Amen Jaffer is a sociologist trained in urban ethnography with a PhD in Sociology from the New School for Social Research. his teaching and research interests lie in the Sociology and Anthropology of religion, social interaction, urban communities and networks, difference and social control, social theory and the politics of space and infrastructure.
He is currently working on two projects. One is a a comparative ethnography of urban citizenship in low-income neighborhoods of Lahore which looks at poor residents'engagements with the infrastructures of their neighborhoods as acts of creating political communities. In collectively constructing sewage drains or forcing the state to fix gas supply lines, to give two examples, residents actively create and shape not only space but also their relationships with each other and the Pakistani state.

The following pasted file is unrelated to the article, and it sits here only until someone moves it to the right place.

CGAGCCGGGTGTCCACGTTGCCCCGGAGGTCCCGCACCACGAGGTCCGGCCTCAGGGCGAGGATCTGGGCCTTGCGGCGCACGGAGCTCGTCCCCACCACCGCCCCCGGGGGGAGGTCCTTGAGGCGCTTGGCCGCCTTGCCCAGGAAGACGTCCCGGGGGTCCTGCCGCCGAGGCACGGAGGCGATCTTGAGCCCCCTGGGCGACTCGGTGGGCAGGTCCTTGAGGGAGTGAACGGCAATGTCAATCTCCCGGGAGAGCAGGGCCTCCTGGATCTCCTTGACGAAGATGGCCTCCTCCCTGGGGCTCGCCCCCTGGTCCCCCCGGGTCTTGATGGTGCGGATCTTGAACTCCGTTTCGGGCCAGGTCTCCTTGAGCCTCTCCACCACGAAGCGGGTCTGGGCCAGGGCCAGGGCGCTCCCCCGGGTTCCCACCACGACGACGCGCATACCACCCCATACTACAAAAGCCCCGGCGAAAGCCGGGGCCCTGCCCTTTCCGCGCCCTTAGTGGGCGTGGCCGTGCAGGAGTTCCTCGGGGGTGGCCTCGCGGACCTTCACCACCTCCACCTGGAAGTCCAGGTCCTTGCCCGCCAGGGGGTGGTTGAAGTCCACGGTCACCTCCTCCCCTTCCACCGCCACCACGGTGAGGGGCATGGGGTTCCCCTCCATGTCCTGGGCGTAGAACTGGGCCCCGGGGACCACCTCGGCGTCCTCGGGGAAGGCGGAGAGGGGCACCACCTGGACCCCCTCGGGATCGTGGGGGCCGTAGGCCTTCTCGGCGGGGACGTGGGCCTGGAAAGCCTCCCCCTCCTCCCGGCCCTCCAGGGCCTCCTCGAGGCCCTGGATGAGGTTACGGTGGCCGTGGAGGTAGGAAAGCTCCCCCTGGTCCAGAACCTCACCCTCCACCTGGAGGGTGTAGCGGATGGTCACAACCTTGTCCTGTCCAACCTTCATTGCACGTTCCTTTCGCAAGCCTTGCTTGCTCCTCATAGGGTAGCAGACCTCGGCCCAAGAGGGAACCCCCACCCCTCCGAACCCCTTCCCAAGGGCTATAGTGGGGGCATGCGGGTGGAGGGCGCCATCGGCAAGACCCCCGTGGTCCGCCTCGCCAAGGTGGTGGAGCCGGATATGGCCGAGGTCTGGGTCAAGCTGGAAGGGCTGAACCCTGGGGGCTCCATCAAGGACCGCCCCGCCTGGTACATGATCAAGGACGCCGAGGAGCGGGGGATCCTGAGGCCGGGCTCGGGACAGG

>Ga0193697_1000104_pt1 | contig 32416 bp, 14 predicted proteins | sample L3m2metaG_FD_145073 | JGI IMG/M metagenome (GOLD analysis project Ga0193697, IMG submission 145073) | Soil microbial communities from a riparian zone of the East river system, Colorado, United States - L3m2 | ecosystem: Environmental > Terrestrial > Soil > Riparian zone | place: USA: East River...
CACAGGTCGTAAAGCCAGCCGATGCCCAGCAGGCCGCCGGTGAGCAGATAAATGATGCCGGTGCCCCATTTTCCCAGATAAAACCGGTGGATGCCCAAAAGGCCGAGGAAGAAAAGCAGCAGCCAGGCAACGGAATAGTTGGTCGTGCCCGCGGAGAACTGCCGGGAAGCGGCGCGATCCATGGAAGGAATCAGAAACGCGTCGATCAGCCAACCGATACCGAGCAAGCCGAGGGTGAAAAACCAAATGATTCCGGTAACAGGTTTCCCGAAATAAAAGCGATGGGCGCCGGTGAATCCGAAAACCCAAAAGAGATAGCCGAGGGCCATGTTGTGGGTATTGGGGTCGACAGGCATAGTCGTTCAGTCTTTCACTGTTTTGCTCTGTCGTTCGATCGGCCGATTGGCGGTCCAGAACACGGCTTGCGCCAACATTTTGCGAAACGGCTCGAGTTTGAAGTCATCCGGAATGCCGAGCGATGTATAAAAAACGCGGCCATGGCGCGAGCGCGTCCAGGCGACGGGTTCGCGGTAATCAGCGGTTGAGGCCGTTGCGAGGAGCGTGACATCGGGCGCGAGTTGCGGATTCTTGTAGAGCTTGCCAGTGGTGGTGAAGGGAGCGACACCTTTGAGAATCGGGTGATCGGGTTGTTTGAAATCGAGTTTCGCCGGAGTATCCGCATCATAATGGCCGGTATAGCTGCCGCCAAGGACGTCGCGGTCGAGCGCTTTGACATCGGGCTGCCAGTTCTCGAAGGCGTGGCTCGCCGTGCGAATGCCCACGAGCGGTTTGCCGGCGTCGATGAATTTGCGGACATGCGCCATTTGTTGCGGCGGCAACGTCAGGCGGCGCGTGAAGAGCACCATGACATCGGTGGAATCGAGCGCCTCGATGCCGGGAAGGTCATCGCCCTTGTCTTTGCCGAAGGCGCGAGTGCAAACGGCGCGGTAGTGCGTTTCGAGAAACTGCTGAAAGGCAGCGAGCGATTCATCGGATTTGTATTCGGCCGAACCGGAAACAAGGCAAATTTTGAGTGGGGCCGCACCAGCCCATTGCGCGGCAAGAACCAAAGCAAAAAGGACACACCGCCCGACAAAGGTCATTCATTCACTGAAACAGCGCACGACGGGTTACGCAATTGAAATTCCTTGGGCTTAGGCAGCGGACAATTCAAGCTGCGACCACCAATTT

The other project is a book manuscript that explores the sociability of diverse communities in the space of Sufi shrines in South Asia. He argues that the unique experience of time in this religious institution allows for the emergence of a particular sociability that cuts across caste, religion, and to an extent, class divides in South Asian society. These shrines thus offer a unique model for relating to the other that in some ways goes beyond liberal tolerance.